Location: West Michigan
12,084 posts, read 34,064,717 times
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While I enjoy looking at where my family history started, I am more interested in the legacy I am going to leave.

Respectable sons who hopefully turn into respectable men that love their families, and are honest in their dealings. Real men, who stick up for who and what they believe in and are willing to fight if need be to keep that safe, but who also can appreciate the beauty of a simple flower or enjoy the music of the wind in treetops. Well rounded individuals who are "hardcases" when they need to be, "softys" when they need to be, and intelligent enough to know when each extreme needs to be applied.
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Old 11-20-2008, 09:03 AM
 
1,149 posts, read 5,238,792 times
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Quote:
Originally Posted by tpk-nyc View Post

My mother's family is Scottish. We enjoy baking shortbread at Christmastime and I love a good single-malt scotch whiskey, but that it the extent of our cultural identification with Scotland.
Which is probably the same for most Americans. The world is made up of potential Americans.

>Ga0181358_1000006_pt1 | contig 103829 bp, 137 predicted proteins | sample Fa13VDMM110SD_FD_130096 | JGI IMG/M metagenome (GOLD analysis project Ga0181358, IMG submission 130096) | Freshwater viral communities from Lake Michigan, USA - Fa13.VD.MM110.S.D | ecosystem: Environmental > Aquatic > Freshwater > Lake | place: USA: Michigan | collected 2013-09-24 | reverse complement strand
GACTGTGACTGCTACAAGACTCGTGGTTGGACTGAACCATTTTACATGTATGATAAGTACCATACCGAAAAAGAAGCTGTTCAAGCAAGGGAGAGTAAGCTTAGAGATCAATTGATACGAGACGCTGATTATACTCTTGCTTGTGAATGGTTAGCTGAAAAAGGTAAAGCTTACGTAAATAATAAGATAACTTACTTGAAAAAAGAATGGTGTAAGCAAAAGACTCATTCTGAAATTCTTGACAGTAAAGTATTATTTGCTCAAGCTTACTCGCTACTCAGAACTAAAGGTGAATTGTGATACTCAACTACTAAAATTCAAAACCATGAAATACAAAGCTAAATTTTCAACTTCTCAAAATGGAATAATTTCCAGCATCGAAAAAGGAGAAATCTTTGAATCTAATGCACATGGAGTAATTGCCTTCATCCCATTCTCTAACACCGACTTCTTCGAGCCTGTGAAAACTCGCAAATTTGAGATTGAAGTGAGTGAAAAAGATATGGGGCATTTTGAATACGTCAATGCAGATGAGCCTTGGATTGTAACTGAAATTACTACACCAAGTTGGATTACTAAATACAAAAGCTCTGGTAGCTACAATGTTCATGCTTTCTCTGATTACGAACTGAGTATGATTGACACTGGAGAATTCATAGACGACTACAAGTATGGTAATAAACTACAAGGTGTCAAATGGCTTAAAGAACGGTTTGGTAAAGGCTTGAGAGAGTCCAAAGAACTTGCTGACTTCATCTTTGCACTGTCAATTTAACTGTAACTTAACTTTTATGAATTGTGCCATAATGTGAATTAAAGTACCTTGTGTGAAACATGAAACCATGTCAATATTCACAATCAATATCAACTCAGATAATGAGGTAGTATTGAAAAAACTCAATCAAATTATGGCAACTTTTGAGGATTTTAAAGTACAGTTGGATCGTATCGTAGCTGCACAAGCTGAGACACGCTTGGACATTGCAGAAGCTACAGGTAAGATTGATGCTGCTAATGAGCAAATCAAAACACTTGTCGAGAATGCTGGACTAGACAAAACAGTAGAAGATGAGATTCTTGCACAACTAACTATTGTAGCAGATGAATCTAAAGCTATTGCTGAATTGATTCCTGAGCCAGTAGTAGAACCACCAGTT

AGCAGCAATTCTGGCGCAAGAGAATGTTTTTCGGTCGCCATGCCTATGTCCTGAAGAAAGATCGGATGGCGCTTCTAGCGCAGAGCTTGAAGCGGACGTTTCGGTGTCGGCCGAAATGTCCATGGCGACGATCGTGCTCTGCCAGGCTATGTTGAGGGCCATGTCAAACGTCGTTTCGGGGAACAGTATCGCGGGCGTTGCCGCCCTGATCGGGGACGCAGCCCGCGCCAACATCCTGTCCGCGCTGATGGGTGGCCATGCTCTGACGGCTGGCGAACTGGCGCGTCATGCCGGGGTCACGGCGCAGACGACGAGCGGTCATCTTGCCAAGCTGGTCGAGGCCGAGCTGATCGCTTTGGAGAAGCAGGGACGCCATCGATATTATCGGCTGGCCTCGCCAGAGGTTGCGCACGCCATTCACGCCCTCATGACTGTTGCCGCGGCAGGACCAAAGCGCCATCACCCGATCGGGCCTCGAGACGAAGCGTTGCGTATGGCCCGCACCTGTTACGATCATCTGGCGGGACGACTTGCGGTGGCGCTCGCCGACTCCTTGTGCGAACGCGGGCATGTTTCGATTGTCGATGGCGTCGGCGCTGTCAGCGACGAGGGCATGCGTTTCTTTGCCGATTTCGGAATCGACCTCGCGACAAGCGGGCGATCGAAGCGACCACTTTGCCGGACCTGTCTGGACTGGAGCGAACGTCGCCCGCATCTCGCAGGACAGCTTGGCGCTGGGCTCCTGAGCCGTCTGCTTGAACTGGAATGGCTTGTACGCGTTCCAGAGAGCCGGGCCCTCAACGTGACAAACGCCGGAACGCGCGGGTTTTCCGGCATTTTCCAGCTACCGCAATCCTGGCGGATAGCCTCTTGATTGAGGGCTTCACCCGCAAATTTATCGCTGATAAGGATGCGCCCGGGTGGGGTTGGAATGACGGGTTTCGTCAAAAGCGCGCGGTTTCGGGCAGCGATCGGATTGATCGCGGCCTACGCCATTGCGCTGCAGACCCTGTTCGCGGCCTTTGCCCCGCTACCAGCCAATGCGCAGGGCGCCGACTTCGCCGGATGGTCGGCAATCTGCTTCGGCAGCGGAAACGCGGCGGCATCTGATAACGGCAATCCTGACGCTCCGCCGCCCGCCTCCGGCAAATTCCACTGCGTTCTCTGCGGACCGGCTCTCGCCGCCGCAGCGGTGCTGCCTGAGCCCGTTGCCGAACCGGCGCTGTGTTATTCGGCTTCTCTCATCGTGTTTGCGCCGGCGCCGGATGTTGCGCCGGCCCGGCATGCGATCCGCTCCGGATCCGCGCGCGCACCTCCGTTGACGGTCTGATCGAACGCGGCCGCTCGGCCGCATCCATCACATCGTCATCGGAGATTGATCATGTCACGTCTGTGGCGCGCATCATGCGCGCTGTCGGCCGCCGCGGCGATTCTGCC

People of all kinds of ethnic groups eat shortbread and single-malt Scotch whiskey. I like Glenlivet.

I actually believe more in the importance of American influence through popular culture that have been great the last 50 years or so. So if an American travelling abroad feels familiar with a place it's most likely because of popular culture, and not something traditional.
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Old 11-20-2008, 09:08 AM
 
Location: Bronx, NY
9,847 posts, read 22,117,270 times
Reputation: 3543
Well personally for me, I was amongst the first generation in my family born here, so for myself and a lot others like me our foreign heritage is still very much relevant. I still have quite a bit of family in the Dominican Republic.

I think people should be proud of their heritage, it is after all part of what makes you. But of course you should never forget that if you were born in this country and/or live here you should be proud of the U.S.A. as well, if not more proud. Personally I consider myself American first before anything.
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Old 11-20-2008, 09:26 AM
 
22,769 posts, read 26,117,454 times
Reputation: 14551
Quote:
Originally Posted by moose1234 View Post
i get awful sick and tired of people braggin and talkin about their heritage and askin me what mine is and ****, i always answer "American". when they dont know what im talking about, i tell them that being American is the only thing that matters, my ancestors escaped some ****hole in europe hundreds of years ago, who gives a **** which one it was?

America rules, and everywhere else sucks. so i dont give a **** what mine is

Ancestry is interesting. If you look in the right places, you can clearly see social trends in America based on one's ancestry. You might even learn something.
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Old 11-20-2008, 09:30 AM
 
Location: Chicago, Illinois
3,047 posts, read 8,122,187 times
Reputation: 1373
They want to find something special and unique to them. Besides, we are nothing without our history. It is because of our heritage that we are who we are today.